Please use this identifier to cite or link to this item: https://doi.org/10.1007/s10551-011-0888-8
Title: When does Ethical Code Enforcement Matter in the Inter-Organizational Context? The Moderating Role of Switching Costs
Authors: Colwell, S.R.
Zyphur, M.J. 
Schminke, M.
Keywords: Commitment
Ethical code enforcement
Inter-organizational relationships
Switching costs
Issue Date: 2011
Citation: Colwell, S.R., Zyphur, M.J., Schminke, M. (2011). When does Ethical Code Enforcement Matter in the Inter-Organizational Context? The Moderating Role of Switching Costs. Journal of Business Ethics 104 (1) : 47-58. ScholarBank@NUS Repository. https://doi.org/10.1007/s10551-011-0888-8
Abstract: Drawing on signaling theory, we suggest that a supplier's enforcement of ethical codes sends signals about the supplier that affect a buyer's decision to continue their commitment to the supplier. We then draw on side-bet theory to hypothesize how switching costs influence the importance of a supplier's enforcement of ethical codes in predicting a buyer's continuance commitment to a supplier. We empirically test our model with data from 158 purchasing managers across three manufacturing industries. Results confirm the connection between ethical code enforcement and continuance commitment, but suggest that a supplier's enforcement of ethical codes matter less when switching suppliers is perceived as too costly. © 2011 Springer Science+Business Media B.V.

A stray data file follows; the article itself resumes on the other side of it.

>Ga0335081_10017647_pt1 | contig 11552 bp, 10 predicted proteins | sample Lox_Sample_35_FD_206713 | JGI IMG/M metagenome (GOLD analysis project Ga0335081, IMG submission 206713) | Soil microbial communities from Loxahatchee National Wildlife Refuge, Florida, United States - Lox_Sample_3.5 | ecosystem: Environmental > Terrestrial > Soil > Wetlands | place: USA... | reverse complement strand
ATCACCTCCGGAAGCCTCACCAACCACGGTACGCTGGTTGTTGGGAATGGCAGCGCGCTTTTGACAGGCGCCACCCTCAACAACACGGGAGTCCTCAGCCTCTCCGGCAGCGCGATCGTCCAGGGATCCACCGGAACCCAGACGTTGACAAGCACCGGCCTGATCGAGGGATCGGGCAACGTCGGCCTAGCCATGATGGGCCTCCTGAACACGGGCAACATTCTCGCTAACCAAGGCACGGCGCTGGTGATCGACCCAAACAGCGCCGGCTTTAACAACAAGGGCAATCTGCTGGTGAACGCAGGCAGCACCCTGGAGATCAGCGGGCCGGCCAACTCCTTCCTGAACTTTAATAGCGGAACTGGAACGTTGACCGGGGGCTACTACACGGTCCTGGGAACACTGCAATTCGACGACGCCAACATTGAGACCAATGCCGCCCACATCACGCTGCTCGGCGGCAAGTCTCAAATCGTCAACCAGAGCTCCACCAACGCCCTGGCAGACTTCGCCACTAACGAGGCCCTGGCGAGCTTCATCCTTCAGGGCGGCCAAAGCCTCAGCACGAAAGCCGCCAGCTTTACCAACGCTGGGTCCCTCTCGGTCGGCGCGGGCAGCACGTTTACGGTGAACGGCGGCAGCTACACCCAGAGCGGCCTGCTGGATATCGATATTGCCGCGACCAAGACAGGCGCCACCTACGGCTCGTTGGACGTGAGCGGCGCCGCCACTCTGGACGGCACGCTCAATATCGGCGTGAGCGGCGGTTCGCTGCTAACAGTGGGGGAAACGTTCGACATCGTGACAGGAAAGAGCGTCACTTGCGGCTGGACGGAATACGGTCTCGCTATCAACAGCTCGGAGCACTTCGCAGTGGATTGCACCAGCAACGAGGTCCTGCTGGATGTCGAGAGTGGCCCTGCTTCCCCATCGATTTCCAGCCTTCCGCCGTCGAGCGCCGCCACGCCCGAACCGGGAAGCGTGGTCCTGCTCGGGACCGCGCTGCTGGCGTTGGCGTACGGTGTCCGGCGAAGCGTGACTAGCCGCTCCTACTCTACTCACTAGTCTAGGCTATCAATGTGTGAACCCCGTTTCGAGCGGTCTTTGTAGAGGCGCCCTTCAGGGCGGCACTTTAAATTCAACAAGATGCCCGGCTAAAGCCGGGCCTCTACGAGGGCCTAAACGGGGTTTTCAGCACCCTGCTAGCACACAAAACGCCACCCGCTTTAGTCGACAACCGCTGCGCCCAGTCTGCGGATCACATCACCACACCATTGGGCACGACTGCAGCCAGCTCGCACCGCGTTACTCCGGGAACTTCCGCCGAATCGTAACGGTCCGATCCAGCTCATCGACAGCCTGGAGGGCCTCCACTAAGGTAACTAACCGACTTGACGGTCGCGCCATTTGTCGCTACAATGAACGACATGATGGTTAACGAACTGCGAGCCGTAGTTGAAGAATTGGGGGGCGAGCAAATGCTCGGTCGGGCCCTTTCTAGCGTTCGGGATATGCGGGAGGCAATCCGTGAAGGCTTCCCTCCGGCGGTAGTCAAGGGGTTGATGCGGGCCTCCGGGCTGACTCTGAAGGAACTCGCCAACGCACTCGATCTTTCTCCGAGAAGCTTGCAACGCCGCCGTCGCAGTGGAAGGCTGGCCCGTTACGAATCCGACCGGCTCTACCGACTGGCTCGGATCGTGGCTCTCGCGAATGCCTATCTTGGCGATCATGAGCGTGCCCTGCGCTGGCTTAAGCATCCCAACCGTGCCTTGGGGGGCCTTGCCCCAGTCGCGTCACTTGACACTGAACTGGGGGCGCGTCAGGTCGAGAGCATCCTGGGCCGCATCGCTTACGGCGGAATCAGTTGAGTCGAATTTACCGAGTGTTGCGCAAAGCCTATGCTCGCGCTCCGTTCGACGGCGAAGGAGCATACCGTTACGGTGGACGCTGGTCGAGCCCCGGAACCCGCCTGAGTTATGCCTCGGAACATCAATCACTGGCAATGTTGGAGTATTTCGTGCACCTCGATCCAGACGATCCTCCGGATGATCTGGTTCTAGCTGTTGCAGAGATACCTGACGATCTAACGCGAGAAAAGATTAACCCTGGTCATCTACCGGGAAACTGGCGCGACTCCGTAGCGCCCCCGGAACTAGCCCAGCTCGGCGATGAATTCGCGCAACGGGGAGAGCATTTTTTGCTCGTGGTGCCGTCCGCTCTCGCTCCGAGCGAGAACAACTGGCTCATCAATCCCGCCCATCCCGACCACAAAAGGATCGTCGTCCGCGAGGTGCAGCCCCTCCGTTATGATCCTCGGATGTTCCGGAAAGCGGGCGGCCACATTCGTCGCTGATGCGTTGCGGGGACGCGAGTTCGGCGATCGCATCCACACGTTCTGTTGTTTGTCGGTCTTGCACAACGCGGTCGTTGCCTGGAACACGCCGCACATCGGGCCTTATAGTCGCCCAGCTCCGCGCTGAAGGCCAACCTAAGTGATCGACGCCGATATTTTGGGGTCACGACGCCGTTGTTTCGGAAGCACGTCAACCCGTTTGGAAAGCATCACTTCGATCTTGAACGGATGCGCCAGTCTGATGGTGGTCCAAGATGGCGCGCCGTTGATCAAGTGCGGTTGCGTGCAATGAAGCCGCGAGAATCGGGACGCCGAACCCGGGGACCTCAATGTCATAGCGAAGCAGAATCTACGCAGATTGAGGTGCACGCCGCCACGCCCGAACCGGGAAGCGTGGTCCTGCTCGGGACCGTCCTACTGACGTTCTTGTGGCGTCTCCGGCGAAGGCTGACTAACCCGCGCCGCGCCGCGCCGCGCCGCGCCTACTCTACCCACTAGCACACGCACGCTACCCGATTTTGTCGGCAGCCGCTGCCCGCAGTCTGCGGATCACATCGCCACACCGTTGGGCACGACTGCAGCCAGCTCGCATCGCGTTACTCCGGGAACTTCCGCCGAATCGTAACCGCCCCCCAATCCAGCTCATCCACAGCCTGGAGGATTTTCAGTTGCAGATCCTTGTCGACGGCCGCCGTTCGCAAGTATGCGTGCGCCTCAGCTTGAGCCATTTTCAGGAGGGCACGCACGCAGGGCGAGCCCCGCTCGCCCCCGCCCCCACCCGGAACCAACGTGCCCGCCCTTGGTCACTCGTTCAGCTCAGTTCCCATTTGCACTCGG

Source Title: Journal of Business Ethics
URI: http://scholarbank.nus.edu.sg/handle/10635/44609
ISSN: 01674544
DOI: 10.1007/s10551-011-0888-8
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